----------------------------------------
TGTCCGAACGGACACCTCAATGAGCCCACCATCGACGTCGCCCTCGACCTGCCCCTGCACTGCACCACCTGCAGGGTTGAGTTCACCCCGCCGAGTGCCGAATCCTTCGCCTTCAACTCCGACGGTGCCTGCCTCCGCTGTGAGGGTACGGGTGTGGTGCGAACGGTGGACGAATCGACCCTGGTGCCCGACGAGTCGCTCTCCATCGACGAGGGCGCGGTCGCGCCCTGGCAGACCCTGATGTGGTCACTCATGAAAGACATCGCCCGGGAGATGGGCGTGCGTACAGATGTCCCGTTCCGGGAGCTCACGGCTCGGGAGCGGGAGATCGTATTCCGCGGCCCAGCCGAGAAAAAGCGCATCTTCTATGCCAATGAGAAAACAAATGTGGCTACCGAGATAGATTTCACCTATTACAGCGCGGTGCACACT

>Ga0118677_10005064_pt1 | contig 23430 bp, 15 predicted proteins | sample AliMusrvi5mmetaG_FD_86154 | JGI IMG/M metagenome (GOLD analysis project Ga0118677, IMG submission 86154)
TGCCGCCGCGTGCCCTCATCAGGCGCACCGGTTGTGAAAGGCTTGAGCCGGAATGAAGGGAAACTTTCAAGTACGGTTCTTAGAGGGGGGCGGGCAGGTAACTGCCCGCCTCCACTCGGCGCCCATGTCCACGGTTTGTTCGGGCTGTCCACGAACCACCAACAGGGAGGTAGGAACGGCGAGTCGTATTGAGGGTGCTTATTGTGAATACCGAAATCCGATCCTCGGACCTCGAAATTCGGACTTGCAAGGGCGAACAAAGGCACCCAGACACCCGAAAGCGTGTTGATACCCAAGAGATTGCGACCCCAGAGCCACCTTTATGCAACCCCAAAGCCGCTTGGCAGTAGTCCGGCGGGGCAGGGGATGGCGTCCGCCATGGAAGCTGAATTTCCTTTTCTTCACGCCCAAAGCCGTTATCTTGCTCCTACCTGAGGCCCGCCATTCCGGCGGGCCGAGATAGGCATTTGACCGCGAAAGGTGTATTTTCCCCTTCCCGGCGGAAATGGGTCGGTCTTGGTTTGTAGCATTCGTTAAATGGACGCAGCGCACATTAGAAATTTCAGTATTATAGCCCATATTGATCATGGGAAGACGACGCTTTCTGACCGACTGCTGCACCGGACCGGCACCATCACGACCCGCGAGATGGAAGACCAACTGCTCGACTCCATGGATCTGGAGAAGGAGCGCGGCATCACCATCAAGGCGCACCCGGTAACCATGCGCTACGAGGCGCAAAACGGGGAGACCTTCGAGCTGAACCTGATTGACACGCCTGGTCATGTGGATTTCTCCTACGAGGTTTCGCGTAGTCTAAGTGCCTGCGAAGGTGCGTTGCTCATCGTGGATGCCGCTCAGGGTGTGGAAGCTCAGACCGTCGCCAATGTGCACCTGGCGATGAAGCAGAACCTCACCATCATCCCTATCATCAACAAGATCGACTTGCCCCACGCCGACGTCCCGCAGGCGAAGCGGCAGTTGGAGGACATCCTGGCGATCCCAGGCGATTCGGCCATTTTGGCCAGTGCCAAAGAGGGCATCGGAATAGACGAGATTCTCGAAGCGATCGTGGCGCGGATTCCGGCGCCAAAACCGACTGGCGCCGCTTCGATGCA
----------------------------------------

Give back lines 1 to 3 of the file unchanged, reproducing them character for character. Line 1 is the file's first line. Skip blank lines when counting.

TGTCCGAACGGACACCTCAATGAGCCCACCATCGACGTCGCCCTCGACCTGCCCCTGCACTGCACCACCTGCAGGGTTGAGTTCACCCCGCCGAGTGCCGAATCCTTCGCCTTCAACTCCGACGGTGCCTGCCTCCGCTGTGAGGGTACGGGTGTGGTGCGAACGGTGGACGAATCGACCCTGGTGCCCGACGAGTCGCTCTCCATCGACGAGGGCGCGGTCGCGCCCTGGCAGACCCTGATGTGGTCACTCATGAAAGACATCGCCCGGGAGATGGGCGTGCGTACAGATGTCCCGTTCCGGGAGCTCACGGCTCGGGAGCGGGAGATCGTATTCCGCGGCCCAGCCGAGAAAAAGCGCATCTTCTATGCCAATGAGAAAACAAATGTGGCTACCGAGATAGATTTCACCTATTACAGCGCGGTGCACACT

>Ga0118677_10005064_pt1 | contig 23430 bp, 15 predicted proteins | sample AliMusrvi5mmetaG_FD_86154 | JGI IMG/M metagenome (GOLD analysis project Ga0118677, IMG submission 86154)
TGCCGCCGCGTGCCCTCATCAGGCGCACCGGTTGTGAAAGGCTTGAGCCGGAATGAAGGGAAACTTTCAAGTACGGTTCTTAGAGGGGGGCGGGCAGGTAACTGCCCGCCTCCACTCGGCGCCCATGTCCACGGTTTGTTCGGGCTGTCCACGAACCACCAACAGGGAGGTAGGAACGGCGAGTCGTATTGAGGGTGCTTATTGTGAATACCGAAATCCGATCCTCGGACCTCGAAATTCGGACTTGCAAGGGCGAACAAAGGCACCCAGACACCCGAAAGCGTGTTGATACCCAAGAGATTGCGACCCCAGAGCCACCTTTATGCAACCCCAAAGCCGCTTGGCAGTAGTCCGGCGGGGCAGGGGATGGCGTCCGCCATGGAAGCTGAATTTCCTTTTCTTCACGCCCAAAGCCGTTATCTTGCTCCTACCTGAGGCCCGCCATTCCGGCGGGCCGAGATAGGCATTTGACCGCGAAAGGTGTATTTTCCCCTTCCCGGCGGAAATGGGTCGGTCTTGGTTTGTAGCATTCGTTAAATGGACGCAGCGCACATTAGAAATTTCAGTATTATAGCCCATATTGATCATGGGAAGACGACGCTTTCTGACCGACTGCTGCACCGGACCGGCACCATCACGACCCGCGAGATGGAAGACCAACTGCTCGACTCCATGGATCTGGAGAAGGAGCGCGGCATCACCATCAAGGCGCACCCGGTAACCATGCGCTACGAGGCGCAAAACGGGGAGACCTTCGAGCTGAACCTGATTGACACGCCTGGTCATGTGGATTTCTCCTACGAGGTTTCGCGTAGTCTAAGTGCCTGCGAAGGTGCGTTGCTCATCGTGGATGCCGCTCAGGGTGTGGAAGCTCAGACCGTCGCCAATGTGCACCTGGCGATGAAGCAGAACCTCACCATCATCCCTATCATCAACAAGATCGACTTGCCCCACGCCGACGTCCCGCAGGCGAAGCGGCAGTTGGAGGACATCCTGGCGATCCCAGGCGATTCGGCCATTTTGGCCAGTGCCAAAGAGGGCATCGGAATAGACGAGATTCTCGAAGCGATCGTGGCGCGGATTCCGGCGCCAAAACCGACTGGCGCCGCTTCGATGCA